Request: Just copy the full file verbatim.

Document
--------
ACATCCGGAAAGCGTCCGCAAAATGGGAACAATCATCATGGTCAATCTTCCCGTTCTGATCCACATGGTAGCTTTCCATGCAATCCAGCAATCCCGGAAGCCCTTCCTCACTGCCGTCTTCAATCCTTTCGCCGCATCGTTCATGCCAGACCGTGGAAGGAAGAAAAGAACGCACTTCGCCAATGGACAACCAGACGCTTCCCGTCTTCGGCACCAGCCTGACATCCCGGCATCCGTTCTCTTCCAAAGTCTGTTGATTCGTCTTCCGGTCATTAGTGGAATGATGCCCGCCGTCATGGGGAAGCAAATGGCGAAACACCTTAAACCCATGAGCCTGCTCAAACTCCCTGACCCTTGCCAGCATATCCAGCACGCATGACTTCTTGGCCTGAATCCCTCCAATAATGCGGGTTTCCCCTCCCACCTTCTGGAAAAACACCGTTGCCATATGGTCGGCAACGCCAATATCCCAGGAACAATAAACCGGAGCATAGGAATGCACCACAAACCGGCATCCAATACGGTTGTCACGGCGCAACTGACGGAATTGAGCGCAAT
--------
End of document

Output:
ACATCCGGAAAGCGTCCGCAAAATGGGAACAATCATCATGGTCAATCTTCCCGTTCTGATCCACATGGTAGCTTTCCATGCAATCCAGCAATCCCGGAAGCCCTTCCTCACTGCCGTCTTCAATCCTTTCGCCGCATCGTTCATGCCAGACCGTGGAAGGAAGAAAAGAACGCACTTCGCCAATGGACAACCAGACGCTTCCCGTCTTCGGCACCAGCCTGACATCCCGGCATCCGTTCTCTTCCAAAGTCTGTTGATTCGTCTTCCGGTCATTAGTGGAATGATGCCCGCCGTCATGGGGAAGCAAATGGCGAAACACCTTAAACCCATGAGCCTGCTCAAACTCCCTGACCCTTGCCAGCATATCCAGCACGCATGACTTCTTGGCCTGAATCCCTCCAATAATGCGGGTTTCCCCTCCCACCTTCTGGAAAAACACCGTTGCCATATGGTCGGCAACGCCAATATCCCAGGAACAATAAACCGGAGCATAGGAATGCACCACAAACCGGCATCCAATACGGTTGTCACGGCGCAACTGACGGAATTGAGCGCAAT